Receiving Like a Child

“Truly, I say to you, whoever does not receive the kingdom of God like a child shall not enter it.” Luke 18:17

“It is not only more blessed to give than to receive”, says Frederick Buechner, “it is also a lot easier.” It is easier to give because then you work from the position of strength and capability. You have value to confer on others. You enjoy the freedom to decide how to give, to whom, and when. You have capital to invest.

A giver has power; a giver has options; and a giver has independence. The alternative that scares us to death is being on the receiving end. Receiving help and being dependent upon other people can be a sorrowful thing. We do not like our circumstances when the balance of trade is out of whack and neediness lingers.

Jesus calls us to receive the kingdom as children. And that is humbling, maybe even humiliating. Yet he calls us to be on the receiving end of the gospel not just for survival, not just for sanity, but for joy and longevity in the Christian life. This passage calls us to receive the kingdom on Jesus’ terms and not on the basis of who we are and what we are doing or have done.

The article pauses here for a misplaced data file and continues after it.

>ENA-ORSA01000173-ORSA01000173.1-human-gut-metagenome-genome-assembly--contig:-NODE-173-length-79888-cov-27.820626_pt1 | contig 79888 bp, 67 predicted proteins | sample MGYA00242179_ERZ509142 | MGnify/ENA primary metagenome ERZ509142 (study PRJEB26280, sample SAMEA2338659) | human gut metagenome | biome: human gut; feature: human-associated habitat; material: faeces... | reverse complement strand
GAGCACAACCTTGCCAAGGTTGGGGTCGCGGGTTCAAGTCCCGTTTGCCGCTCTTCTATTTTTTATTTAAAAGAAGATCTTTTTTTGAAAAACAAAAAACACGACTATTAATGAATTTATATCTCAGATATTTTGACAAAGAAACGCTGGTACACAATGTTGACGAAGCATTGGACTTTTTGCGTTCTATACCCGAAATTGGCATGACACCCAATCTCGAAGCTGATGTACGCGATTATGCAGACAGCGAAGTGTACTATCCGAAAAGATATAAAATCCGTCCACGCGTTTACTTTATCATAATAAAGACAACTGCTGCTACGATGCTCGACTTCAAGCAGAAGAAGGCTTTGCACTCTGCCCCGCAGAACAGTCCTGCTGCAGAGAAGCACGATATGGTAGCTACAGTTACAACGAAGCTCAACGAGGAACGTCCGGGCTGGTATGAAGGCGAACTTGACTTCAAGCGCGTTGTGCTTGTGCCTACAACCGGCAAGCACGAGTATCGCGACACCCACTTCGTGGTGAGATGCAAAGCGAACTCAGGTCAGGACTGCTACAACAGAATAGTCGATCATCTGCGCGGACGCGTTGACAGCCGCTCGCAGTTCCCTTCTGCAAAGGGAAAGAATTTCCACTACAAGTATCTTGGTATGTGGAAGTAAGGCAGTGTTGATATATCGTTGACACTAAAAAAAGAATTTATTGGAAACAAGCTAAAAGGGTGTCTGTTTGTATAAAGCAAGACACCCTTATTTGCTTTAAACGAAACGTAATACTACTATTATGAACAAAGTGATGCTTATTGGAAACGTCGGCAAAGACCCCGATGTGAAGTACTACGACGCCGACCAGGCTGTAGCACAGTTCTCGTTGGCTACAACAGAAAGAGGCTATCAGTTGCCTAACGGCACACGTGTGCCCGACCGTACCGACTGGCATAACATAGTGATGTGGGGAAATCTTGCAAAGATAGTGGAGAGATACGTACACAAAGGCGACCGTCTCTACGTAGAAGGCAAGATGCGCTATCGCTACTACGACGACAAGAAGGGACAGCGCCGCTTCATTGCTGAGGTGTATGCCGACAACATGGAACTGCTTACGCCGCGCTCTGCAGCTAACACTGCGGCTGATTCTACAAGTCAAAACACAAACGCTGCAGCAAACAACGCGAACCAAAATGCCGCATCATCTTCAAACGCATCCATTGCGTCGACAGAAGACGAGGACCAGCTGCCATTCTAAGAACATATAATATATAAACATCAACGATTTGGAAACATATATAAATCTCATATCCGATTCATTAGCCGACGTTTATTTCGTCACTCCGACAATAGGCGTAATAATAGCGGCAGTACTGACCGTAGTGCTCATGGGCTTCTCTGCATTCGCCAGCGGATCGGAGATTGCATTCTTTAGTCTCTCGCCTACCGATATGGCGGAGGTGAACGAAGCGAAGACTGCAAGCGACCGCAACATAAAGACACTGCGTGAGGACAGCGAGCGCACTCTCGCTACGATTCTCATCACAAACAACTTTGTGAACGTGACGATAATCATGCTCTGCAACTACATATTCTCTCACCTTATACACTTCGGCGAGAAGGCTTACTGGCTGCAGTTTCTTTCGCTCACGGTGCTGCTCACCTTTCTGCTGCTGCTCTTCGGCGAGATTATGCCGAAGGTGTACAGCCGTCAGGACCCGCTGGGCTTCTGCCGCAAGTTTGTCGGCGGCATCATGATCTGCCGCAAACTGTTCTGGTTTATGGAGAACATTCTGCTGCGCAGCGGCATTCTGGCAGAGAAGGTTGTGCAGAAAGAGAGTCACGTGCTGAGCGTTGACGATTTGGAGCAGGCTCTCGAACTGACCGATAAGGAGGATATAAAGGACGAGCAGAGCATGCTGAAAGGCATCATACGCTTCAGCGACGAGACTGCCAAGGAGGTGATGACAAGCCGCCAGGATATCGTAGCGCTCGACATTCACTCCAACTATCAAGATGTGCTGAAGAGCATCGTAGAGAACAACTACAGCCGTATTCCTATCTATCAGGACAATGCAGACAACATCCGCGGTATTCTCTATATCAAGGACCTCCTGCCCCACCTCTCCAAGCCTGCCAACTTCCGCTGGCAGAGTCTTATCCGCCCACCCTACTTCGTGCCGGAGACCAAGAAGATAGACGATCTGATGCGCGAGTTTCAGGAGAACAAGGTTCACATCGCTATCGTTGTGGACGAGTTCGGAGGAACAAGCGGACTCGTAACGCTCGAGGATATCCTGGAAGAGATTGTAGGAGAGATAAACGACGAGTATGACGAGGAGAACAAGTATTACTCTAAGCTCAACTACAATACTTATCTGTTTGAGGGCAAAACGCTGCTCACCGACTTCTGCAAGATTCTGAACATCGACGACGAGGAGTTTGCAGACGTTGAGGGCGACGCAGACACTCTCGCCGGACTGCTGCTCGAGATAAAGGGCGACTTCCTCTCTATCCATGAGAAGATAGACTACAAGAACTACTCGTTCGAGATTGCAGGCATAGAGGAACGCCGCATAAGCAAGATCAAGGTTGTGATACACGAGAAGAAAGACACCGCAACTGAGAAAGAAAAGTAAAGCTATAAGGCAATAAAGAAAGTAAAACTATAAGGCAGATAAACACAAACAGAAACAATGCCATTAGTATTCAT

Notice that in rebuking to the disciples and instructing the crowds, Jesus is not holding these infants as object lessons because there is something inherently good in children. He is not singling out some sappy, sentimental truism about kids. He is showcasing the most realistic and instructive feature of children: their dependence and neediness.

When Jesus takes the infant into his arms in full view of and for the benefit of the disciples, he is showcasing a most vivid picture of dependency. He is carrying in his arms an empty-handed, open mouthed bundle of need, that is waiting for, longing for the reception of attention, care, and sustenance.

Receiving the kingdom as a child requires coming to Jesus empty-handed:

  • Empty of resources → having to come (and keep coming) to the end of your resources spiritually.
  • Empty of status → children in the culture of Jesus’ day had no official rights or privileges. They were another mouth to feed with little to no return on the investment, and they held no value in society because could not yet build a barn, push a plow, or milk a cow.
  • Empty of agendas → not trying to finesse, manage or manipulate God into what we think is best.

Augustus Toplady wrote a hymn he entitled, ‘The Living and Dying Prayer of the Holiest Believer On Earth”. It is more familiar to us as “Rock of Ages”. The third stanza pictures beautifully what receiving the kingdom like a child looks like:

“Nothing in my hands I bring, simply to Thy cross I cling, Naked come to thee for dress, helpless look to thee for grace, foul I to the fountain fly, wash me Savior or I die.”

Today Jesus is offering the kingdom to you on his terms. All he is asking is for you to receive his grace like a child. Will you be needy enough, empty-handed enough to welcome such a gift with the joy of a child?

Want to get devotions in your inbox? Click here!